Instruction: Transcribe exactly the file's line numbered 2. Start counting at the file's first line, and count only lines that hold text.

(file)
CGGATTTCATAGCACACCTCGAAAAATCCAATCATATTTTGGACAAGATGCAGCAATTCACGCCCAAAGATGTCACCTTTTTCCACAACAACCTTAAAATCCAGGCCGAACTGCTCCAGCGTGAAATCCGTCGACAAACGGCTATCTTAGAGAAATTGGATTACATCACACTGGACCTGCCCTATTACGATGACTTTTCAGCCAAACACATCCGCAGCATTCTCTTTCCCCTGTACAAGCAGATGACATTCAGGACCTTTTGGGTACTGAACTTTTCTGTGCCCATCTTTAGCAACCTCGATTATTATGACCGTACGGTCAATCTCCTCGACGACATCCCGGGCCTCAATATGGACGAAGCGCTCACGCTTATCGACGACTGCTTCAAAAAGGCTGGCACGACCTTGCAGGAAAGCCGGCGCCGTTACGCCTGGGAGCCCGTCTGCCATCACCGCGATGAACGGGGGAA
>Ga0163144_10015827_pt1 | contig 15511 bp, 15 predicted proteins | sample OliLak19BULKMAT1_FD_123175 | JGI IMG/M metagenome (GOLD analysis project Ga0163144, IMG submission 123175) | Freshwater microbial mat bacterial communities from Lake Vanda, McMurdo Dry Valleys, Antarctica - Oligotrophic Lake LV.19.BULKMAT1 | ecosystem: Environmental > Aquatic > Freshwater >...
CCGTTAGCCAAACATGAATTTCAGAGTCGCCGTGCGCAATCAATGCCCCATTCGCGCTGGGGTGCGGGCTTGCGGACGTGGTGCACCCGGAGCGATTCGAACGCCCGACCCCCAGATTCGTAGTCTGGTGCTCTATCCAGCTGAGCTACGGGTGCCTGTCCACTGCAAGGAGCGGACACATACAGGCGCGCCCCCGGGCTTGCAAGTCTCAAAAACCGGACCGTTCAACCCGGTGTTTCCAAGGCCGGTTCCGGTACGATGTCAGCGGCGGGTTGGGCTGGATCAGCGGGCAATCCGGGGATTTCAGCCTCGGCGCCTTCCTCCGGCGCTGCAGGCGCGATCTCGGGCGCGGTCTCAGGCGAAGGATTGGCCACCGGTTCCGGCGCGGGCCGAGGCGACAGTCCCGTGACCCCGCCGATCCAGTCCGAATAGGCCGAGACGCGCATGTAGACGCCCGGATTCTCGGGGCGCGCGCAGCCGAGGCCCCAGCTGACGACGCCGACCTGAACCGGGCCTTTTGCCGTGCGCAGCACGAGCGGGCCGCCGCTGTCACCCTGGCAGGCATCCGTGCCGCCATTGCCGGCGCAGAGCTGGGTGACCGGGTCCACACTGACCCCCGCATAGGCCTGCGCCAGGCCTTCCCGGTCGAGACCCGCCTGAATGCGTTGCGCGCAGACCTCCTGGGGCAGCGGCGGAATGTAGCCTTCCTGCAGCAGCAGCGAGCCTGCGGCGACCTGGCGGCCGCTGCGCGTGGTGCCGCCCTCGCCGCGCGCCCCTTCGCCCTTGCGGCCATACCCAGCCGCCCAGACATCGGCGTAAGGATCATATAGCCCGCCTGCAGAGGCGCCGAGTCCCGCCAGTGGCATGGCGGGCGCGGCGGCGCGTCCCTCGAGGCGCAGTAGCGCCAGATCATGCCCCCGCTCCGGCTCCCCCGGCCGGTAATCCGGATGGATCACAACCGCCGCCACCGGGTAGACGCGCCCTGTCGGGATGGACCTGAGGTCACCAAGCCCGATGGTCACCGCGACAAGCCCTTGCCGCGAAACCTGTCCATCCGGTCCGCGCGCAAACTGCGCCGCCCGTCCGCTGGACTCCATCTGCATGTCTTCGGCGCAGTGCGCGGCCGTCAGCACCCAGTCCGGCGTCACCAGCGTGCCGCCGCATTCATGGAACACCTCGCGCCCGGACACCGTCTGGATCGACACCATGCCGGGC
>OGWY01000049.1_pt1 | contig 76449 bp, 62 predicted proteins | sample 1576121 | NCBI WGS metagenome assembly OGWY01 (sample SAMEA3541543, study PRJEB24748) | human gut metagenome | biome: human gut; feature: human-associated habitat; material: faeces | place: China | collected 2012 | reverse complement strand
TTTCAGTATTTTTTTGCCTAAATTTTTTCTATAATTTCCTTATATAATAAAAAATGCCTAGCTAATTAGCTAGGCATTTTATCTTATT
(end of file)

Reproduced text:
>Ga0163144_10015827_pt1 | contig 15511 bp, 15 predicted proteins | sample OliLak19BULKMAT1_FD_123175 | JGI IMG/M metagenome (GOLD analysis project Ga0163144, IMG submission 123175) | Freshwater microbial mat bacterial communities from Lake Vanda, McMurdo Dry Valleys, Antarctica - Oligotrophic Lake LV.19.BULKMAT1 | ecosystem: Environmental > Aquatic > Freshwater >...